It’s easy to get tongue-tied speaking Shakespeare’s English, and it’s even tougher to render it clearly when distracted by rocket fire and family members fighting in Gaza. Those were just a few of the challenges faced by Jerusalem’s Theater in the Rough company this summer.

The community theater group, which premiered its production of Shakespeare’s “A Midsummer Night’s Dream: In Motion” last Thursday, is staging ten nights of the lighthearted romantic comedy set in ancient Greece. Founded in 2010 by a group of North American immigrants, the company presents its outdoor interpretation of the Bard’s work each August, moving players and audience around the expansive grassy areas of the capital’s Bloomfield Gardens.

This year, however, the play was produced during what has turned out to be a difficult summer. Throughout the months of rehearsals, the cast and production team were severely distracted by the Israel-Gaza conflict.

“I began calling the show ‘A Midsummer Night’s Dream, or: How to Put on a Show When Nobody Can Focus,’” said Natan Skop, 24, the co-founder of Theater in the Rough, who also plays both Oberon and the Duke of Athens in the show.

It was indeed difficult to focus on lines and staging scenes, said the actors. Everyone was constantly checking the news on their smartphones, and sometimes sirens interrupted scene practices, even in Jerusalem. One of the actors, Tamar Naggan, lives down south in Omer, and traveled 220 kilometers each week for rehearsals, leaving her kids back home.

A tale of lovers that offers a welcome respite from the events of the summer (photo credit: Yitz Woolf)

A tale of lovers that offers a welcome respite from the events of the summer (photo credit: Yitz Woolf)

Toby Trachtman, 23, who plays Demetrius in the play, had his mind on his younger brother, a member of a tank unit who was in Gaza for the duration.

“It was quite stressful,” said Trachtman, whose wife, Tamara Elashvili Trachtman (Hermia) has a leading role in the play. “We were always thinking about my brother. My wife and I missed the first dress rehearsal because we were in the south bringing donations to the soldiers.”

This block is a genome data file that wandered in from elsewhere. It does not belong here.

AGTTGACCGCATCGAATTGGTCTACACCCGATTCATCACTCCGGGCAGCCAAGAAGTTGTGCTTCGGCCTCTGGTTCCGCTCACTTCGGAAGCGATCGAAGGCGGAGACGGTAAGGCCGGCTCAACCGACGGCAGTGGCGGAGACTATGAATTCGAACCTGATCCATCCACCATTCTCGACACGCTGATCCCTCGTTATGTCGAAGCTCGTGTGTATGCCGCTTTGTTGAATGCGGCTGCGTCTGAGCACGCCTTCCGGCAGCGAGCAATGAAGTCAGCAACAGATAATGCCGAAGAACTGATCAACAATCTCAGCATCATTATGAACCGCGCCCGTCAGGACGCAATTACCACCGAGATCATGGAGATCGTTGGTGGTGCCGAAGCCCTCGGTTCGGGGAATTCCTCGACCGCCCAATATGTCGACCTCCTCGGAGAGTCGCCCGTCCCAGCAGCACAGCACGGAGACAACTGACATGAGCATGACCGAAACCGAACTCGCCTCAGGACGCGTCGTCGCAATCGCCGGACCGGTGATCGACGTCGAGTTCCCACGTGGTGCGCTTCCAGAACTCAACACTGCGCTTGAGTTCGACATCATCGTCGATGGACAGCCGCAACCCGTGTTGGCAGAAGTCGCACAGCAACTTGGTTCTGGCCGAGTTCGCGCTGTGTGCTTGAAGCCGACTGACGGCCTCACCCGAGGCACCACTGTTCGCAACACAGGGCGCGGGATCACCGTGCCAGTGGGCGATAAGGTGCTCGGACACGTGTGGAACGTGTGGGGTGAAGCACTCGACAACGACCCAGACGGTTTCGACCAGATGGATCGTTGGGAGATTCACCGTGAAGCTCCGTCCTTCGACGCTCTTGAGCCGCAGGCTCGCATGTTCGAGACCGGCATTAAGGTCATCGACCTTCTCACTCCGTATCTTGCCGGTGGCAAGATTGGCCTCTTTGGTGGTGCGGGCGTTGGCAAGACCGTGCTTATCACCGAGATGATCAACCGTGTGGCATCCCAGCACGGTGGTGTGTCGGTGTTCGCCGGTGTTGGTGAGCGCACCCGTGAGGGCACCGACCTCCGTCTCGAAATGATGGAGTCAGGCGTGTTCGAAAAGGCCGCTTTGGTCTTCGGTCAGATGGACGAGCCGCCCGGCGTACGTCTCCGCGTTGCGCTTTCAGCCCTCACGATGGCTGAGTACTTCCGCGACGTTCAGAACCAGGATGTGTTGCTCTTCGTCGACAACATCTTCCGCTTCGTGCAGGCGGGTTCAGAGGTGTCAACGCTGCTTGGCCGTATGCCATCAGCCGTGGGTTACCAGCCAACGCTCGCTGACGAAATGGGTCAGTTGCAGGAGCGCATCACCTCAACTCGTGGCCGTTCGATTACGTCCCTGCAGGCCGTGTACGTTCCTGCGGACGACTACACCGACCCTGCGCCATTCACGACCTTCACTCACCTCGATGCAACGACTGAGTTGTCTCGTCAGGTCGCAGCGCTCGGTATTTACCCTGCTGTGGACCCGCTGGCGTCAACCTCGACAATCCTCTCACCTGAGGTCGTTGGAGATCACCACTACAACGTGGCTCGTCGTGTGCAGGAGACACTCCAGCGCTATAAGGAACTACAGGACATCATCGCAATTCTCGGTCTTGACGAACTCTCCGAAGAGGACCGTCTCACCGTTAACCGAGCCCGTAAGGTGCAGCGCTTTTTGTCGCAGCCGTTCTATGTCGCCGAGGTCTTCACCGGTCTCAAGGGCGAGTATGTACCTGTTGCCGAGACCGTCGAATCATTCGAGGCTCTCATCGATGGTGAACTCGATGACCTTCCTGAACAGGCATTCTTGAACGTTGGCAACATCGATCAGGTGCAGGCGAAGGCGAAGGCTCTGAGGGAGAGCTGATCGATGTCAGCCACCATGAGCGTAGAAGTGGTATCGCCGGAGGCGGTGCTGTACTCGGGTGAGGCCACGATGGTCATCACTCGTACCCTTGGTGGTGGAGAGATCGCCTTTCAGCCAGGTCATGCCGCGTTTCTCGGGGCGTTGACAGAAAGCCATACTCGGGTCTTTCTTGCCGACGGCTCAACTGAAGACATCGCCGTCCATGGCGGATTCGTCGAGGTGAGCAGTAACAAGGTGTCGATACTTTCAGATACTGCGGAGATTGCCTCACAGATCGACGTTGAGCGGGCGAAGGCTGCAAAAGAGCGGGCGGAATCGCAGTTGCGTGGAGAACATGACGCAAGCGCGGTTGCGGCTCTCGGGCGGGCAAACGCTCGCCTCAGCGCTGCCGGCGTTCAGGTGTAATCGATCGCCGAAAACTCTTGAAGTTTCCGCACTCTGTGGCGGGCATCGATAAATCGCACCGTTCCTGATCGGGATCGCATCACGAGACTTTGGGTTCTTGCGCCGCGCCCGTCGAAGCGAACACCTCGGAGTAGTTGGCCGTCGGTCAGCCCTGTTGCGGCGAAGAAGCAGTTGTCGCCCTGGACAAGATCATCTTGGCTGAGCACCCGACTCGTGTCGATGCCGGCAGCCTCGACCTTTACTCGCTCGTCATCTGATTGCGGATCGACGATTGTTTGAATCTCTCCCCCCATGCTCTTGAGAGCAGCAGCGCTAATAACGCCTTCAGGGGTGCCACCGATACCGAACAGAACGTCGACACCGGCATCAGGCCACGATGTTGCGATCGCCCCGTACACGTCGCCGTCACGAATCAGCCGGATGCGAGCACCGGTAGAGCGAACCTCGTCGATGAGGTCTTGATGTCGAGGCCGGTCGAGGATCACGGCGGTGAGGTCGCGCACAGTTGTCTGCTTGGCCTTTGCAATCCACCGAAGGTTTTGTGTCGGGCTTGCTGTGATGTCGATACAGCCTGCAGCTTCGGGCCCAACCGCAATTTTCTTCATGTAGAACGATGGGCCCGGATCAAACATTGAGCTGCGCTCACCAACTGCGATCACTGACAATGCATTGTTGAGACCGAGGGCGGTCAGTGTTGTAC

It’s been an interesting season, said Beth Steinberg, the director. The cast held many of the rehearsals in her house and office, rather than in the park.

“I realized that we just had to go on with the show and hope for the best,” said Steinberg.

Despite the difficulties, they were still able to pull the production together, said Skop. It helped that the 72-hour ceasefire between Israel and Hamas began just two days before opening night.

There were some 100 people present on the first night, reveling in two hours of the actors’ well-rehearsed rendition of Shakespeare’s humorous but intricate love story.

There is no formal stage for the Theater in the Rough production, as the company uses the natural setting of the park instead (photo credit: Yitz Woolf)

There is no formal stage for the Theater in the Rough production, as the company uses the natural setting of the park instead (photo credit: Yitz Woolf)

Despite the lack of lighting and microphones in the park setting, the company filled every moment of the performance, which was highlighted by a capella singing and dramatic, whimsical costumes by Bayla Lewis, including elaborate masks, feathered tunics, and fanciful crowns made of branches that lit up as twilight fell.

“You need to see the play more than once, otherwise you miss so many details,” said Penina Beede, the 19-year-old stage manager, who immigrated to Israel in June and spent the summer working on the production.

Beede said she loves that the play takes place in several different parts of the garden, as the play shifts locations at each act. She recommended paying attention to what’s going on offstage, since the actors tend to frolic with one another, or wander and mumble in character, even when not acting in a scene unfolding in front of the audience.

Given the summer’s events, the company also added a few of their own inside jokes. At the end of the final scene, actor Ira Skop (Nick Bottom) entered wearing an overturned colander as headgear, and another actor sitting in the audience shouted in Hebrew, “He has a kipat barzel!” referring to the Iron Dome, the Israeli missile interception system. Actors and viewers alike burst into laughter.

Theater is all about those kinds of moments, said Steinberg, adding that they never thought about abandoning the production.

“I believe that we need theater at all times, also in war time,” she said. “Culture is deeply important – we can’t live without it. We can express our fears, our concerns, and our anxiety through theater. Theater is a gift.”

A Midsummer Night’s Dream: In Motion, August 11, 13, 14, 17, 18, 20, 21, at 5:30 pm. Seating is on the grass and the show is free, with a suggested donation of NIS 30. Entrance is from Bloomfield Gardens, behind the King David Hotel, as well as through the parking lots on Emile Botta Street and Mishkenot Sha’ananim.